WORCESTER, Mass. – Members of the robotics ecosystem – educators, industry leaders, and students – recently gathered at a symposium hosted at Worcester Polytechnic Institute. During “Launching to a Robotic Future”, speakers gave updates on robotics research, panels discussed bridging the gap between researchers and business, and students showed off their latest work in the robotics field.
The event was held last week, days before WPI announced it had secured a five-year, $3 million grant from the National Science Foundation to focus on research and training related to the adoption of robotics assistants in the workplace. The symposium was also a celebration of sorts – honoring the 10+ year history of the robotics program at WPI (the program started in 2007, but awarded its first four bachelor’s degrees in 2009).
The program at WPI is “an incredible model for higher education, and for the nation to not just talk about working across silos and boundaries, but actually obliterating them and creating something new in its place,” said WPI President Laurie Leshin in her opening remarks. “ You’ve clearly had your finger on the pulse of what the market wanted from us too, because there’s no program at WPI that’s grown larger or faster in the last decade.”
Bridging the gap
The symposium featured two panel sessions that discussed how researchers and businesses in the robotics space could work better together, to help bridge the gap in the so-called “valley of death.”
“Should research be application driven or discovery driven? I would say it has to be both,” said Chris Jones, the CTO at iRobot, a speaker on the “Robotics Research Directions and Applications” panel. “If you look at it holistically around how does innovation happen, there does need to be a discovery phase where it’s much more open-ended and there is a fundamental trying some new things to see what can be shaken free. But ultimately for those innovations to have an impact, it needs to become application driven, where it’s grounded out in a real product – something that has a sustainable impact in terms of its interaction with the world. That tends to be a course where an industry is a more central figure.”
Jones explained that there’s a “fuzzy middle” between the research and business communities, which requires that both groups come to realize that it’s not a one-time technology transfer opportunity.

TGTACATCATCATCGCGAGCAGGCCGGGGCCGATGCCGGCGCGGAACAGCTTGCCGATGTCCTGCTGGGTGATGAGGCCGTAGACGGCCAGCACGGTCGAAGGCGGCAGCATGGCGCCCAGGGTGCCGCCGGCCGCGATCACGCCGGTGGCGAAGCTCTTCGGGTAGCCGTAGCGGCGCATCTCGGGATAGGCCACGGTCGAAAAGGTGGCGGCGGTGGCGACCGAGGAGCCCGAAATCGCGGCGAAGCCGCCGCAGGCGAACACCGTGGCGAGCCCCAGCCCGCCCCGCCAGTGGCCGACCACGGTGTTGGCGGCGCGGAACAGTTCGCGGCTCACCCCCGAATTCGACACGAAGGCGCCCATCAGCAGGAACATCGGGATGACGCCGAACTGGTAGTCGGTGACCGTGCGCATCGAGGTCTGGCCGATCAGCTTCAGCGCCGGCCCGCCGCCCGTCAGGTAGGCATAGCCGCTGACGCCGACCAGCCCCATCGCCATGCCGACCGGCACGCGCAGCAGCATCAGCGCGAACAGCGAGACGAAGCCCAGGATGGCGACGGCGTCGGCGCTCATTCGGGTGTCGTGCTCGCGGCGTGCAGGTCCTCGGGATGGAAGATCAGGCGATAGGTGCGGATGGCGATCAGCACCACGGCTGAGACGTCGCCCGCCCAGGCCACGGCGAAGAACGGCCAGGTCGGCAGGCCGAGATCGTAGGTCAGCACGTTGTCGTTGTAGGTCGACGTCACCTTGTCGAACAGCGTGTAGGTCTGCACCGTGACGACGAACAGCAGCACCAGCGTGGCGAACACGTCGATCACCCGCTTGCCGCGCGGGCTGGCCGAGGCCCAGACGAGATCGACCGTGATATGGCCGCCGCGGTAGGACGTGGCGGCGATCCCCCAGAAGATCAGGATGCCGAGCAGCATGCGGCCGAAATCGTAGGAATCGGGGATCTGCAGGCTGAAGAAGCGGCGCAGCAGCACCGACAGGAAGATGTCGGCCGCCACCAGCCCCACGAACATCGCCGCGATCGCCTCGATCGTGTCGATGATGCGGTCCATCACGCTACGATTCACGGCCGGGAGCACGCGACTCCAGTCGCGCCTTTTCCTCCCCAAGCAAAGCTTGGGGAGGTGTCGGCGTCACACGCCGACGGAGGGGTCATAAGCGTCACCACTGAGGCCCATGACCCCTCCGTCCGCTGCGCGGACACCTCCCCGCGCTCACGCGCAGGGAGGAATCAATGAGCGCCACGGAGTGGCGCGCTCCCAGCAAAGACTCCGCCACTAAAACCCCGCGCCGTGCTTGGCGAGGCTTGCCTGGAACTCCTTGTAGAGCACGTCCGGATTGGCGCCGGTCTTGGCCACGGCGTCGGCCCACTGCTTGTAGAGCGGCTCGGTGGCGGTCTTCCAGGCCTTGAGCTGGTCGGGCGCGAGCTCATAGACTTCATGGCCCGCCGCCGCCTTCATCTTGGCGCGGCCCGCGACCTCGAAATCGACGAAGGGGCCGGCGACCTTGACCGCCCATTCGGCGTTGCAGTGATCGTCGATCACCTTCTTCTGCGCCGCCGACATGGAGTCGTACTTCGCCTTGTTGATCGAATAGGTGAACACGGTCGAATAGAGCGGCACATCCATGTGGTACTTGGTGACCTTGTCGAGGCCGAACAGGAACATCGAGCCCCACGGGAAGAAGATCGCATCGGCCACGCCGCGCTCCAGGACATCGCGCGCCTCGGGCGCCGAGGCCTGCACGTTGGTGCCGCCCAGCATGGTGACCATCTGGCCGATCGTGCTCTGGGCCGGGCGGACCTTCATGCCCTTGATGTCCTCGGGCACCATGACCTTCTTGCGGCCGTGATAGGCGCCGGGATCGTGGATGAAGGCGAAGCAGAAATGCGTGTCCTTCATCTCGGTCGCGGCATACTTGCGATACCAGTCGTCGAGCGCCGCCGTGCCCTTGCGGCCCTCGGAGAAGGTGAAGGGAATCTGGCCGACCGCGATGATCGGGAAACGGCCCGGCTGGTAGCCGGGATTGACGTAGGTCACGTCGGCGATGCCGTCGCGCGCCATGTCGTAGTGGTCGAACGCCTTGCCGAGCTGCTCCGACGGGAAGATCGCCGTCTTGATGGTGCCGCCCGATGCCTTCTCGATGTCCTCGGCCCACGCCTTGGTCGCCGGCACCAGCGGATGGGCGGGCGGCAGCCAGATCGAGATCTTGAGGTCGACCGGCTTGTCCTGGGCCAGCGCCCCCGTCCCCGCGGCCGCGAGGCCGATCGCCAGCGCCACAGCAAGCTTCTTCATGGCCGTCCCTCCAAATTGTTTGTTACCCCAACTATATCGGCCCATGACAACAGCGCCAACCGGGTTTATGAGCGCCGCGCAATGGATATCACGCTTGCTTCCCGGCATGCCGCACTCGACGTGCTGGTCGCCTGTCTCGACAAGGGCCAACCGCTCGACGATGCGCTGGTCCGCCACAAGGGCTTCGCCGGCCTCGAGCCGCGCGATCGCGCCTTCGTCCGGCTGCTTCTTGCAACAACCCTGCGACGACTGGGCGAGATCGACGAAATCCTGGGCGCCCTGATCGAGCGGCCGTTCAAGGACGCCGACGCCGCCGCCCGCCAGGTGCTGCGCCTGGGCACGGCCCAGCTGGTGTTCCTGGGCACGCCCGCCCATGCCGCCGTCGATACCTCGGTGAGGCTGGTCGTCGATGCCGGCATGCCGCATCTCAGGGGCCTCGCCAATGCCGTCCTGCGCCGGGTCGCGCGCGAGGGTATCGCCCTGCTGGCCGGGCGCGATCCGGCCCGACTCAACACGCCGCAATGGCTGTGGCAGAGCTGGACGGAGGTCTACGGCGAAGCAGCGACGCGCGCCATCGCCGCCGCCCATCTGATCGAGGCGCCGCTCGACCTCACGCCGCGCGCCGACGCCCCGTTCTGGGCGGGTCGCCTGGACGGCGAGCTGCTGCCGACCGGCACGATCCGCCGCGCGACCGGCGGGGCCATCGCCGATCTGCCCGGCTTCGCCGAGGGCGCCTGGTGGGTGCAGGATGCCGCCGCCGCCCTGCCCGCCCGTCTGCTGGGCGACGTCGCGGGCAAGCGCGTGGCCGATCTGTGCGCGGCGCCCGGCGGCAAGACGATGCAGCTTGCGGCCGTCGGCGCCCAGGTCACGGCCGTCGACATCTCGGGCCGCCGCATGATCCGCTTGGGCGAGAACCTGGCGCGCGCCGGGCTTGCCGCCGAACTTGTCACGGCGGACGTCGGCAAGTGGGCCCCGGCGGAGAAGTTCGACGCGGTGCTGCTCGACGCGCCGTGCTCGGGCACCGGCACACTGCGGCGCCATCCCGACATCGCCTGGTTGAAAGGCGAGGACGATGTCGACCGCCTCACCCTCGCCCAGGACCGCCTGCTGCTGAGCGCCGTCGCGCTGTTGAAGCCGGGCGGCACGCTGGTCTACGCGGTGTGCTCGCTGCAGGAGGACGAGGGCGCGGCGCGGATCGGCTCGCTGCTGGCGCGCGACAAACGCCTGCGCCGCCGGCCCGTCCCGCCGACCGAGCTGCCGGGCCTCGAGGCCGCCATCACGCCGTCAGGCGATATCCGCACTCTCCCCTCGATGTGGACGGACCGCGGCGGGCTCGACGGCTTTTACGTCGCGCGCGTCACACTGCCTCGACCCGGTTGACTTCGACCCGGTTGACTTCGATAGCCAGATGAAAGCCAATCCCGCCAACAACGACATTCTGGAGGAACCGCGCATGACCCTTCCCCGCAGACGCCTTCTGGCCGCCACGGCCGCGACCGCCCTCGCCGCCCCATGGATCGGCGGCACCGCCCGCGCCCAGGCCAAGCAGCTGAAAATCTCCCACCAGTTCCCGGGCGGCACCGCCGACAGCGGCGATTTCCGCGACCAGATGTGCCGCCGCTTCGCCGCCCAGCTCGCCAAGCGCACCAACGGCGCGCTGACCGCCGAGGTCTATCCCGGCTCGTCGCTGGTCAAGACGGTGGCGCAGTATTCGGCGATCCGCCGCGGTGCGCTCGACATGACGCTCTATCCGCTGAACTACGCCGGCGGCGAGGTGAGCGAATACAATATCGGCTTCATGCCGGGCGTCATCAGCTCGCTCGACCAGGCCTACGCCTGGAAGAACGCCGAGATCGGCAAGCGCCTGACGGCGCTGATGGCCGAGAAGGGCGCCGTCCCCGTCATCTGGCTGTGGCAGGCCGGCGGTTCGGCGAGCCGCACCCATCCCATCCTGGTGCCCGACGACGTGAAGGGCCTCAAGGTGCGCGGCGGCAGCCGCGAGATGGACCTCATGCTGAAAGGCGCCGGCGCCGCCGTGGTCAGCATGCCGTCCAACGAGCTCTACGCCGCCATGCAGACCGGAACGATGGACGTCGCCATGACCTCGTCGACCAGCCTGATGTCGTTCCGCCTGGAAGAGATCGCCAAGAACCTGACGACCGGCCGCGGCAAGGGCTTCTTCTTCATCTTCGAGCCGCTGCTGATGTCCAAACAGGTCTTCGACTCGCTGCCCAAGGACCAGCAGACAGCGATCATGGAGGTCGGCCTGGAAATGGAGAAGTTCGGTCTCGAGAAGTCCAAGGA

“In terms of how the sides work together, you need both application and discovery,” said Jones. “Industry needs to have the patience and foresight to work with academia to try to understand where this is going and how to harvest and translate that into an application. But also from the research side, to realize that this takes time and to make an effort as things progress, to be more involved in trying to articulate how this could impact an application area and become engaged in more specific obligations to help make that transfer. Navigating the fuzzy middle ground is a hard part, though.”
Mathew DeDonato, a manager in the vehicle hardware group at the Toyota Research Institute, as well as a WPI alumnus, spoke about creating a balance between the worlds of academia and industry. “The research really enables new applications and opportunities that can go back to develop new research,” said DeDonato. “For example, Toyota Research Institute wouldn’t exist if there wasn’t an end goal to make money at the end of it for Toyota. They’re putting a lot of money into our company so we can be on the cutting edge of the future technology. Keeping that healthy balance between the two really grounds both sides. On the other side, is that researchers will never really let something out of the lab, it will never truly be finished if there isn’t someone pushing them to pull it out of the lab for the real world.”
The WPI symposium also featured three academic keynote sessions from professors at other universities, giving their take on the latest technologies and research.
Dr. Robert Howe, the Abbott and James Lawrence Professor of Engineering at the Harvard Paulson School of Engineering and Applied Sciences. Howe spoke about the development of robot hands that attempted to mimic the human hands.